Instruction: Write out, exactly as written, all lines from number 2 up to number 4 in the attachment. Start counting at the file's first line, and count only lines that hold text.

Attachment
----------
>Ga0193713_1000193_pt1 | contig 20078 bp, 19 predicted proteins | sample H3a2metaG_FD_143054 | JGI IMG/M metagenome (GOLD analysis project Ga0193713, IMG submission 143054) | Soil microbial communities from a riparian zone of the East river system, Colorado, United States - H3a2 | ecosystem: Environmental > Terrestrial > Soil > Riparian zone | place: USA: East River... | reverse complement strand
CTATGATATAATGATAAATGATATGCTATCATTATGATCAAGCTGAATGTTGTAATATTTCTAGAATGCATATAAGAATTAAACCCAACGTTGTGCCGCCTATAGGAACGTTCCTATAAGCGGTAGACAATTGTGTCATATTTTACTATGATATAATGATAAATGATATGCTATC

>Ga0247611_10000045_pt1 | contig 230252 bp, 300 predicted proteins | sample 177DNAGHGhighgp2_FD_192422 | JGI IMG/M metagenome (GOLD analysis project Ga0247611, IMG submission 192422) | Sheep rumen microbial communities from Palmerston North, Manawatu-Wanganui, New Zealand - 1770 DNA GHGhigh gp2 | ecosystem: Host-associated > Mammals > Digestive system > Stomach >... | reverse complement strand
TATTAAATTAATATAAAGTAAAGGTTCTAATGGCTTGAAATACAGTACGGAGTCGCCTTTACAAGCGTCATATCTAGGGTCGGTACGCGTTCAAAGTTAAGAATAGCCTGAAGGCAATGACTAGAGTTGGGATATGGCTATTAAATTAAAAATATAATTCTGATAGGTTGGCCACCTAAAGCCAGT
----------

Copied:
CTATGATATAATGATAAATGATATGCTATCATTATGATCAAGCTGAATGTTGTAATATTTCTAGAATGCATATAAGAATTAAACCCAACGTTGTGCCGCCTATAGGAACGTTCCTATAAGCGGTAGACAATTGTGTCATATTTTACTATGATATAATGATAAATGATATGCTATC

>Ga0247611_10000045_pt1 | contig 230252 bp, 300 predicted proteins | sample 177DNAGHGhighgp2_FD_192422 | JGI IMG/M metagenome (GOLD analysis project Ga0247611, IMG submission 192422) | Sheep rumen microbial communities from Palmerston North, Manawatu-Wanganui, New Zealand - 1770 DNA GHGhigh gp2 | ecosystem: Host-associated > Mammals > Digestive system > Stomach >... | reverse complement strand
TATTAAATTAATATAAAGTAAAGGTTCTAATGGCTTGAAATACAGTACGGAGTCGCCTTTACAAGCGTCATATCTAGGGTCGGTACGCGTTCAAAGTTAAGAATAGCCTGAAGGCAATGACTAGAGTTGGGATATGGCTATTAAATTAAAAATATAATTCTGATAGGTTGGCCACCTAAAGCCAGT